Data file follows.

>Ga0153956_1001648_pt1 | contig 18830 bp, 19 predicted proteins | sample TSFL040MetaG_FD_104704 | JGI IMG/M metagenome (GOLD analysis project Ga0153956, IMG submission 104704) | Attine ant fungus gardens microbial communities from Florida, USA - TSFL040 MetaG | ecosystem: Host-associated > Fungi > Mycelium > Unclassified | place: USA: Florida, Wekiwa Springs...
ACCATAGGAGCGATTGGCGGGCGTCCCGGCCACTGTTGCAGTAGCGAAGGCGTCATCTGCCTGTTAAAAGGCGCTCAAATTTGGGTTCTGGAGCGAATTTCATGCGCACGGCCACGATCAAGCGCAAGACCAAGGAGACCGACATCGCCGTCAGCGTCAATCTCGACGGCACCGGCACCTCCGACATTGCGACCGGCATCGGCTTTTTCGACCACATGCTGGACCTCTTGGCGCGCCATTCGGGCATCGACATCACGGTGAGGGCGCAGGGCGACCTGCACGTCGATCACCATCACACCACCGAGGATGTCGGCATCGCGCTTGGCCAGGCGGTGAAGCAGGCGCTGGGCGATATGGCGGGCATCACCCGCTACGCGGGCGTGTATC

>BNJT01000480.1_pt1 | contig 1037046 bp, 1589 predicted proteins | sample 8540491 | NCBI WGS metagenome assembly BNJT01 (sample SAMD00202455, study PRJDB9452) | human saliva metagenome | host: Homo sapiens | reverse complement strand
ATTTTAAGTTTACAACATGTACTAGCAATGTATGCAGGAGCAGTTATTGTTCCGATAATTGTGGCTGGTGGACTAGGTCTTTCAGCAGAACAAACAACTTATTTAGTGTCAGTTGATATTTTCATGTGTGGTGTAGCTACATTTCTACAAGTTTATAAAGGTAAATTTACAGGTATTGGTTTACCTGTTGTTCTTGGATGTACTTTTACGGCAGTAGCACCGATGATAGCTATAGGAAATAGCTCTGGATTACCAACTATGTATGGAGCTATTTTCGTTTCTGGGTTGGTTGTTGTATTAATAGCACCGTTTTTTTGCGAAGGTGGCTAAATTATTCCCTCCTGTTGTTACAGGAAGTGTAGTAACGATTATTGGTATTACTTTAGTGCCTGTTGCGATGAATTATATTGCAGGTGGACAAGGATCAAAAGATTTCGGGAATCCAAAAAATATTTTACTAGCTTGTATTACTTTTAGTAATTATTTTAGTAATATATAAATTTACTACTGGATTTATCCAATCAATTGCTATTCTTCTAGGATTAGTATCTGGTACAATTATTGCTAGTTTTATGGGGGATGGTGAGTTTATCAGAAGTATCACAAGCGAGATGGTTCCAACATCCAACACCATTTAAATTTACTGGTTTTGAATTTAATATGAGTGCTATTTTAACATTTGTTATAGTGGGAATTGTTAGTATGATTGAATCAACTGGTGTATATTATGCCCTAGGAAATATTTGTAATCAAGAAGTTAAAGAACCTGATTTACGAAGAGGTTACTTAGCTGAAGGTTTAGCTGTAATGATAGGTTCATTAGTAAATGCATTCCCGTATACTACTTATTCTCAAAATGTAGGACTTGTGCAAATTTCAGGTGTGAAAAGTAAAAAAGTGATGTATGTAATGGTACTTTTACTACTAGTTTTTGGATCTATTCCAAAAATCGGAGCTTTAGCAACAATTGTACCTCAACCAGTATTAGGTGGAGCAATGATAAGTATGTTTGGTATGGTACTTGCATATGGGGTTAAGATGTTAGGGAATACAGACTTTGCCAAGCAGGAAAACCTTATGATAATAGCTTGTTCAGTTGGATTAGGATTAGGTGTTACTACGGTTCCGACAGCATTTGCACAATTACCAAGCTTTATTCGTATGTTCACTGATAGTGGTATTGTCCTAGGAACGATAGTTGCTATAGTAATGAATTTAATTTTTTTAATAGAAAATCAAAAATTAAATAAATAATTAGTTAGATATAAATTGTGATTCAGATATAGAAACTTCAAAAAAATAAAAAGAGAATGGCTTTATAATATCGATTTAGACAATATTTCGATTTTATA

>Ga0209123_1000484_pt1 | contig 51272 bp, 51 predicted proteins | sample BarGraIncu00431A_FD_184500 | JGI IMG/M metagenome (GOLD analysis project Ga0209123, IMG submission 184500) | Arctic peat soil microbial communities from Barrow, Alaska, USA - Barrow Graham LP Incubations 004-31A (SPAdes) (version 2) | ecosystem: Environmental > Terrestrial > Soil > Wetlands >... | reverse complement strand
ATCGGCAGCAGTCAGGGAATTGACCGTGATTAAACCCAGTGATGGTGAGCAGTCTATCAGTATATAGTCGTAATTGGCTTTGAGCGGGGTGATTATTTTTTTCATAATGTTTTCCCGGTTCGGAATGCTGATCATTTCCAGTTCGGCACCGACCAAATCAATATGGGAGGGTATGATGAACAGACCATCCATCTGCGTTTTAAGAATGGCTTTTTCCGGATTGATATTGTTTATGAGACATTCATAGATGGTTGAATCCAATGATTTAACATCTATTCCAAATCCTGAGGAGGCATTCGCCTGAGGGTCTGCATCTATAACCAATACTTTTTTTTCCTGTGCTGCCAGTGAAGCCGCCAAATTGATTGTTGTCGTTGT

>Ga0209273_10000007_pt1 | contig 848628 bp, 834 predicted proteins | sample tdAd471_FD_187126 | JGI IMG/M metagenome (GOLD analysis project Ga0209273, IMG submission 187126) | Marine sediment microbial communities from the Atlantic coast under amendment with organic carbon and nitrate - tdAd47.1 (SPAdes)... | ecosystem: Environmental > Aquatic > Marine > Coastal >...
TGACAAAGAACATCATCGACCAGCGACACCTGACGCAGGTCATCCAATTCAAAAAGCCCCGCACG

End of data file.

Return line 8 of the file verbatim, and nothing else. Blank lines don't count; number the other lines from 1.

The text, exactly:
TGACAAAGAACATCATCGACCAGCGACACCTGACGCAGGTCATCCAATTCAAAAAGCCCCGCACG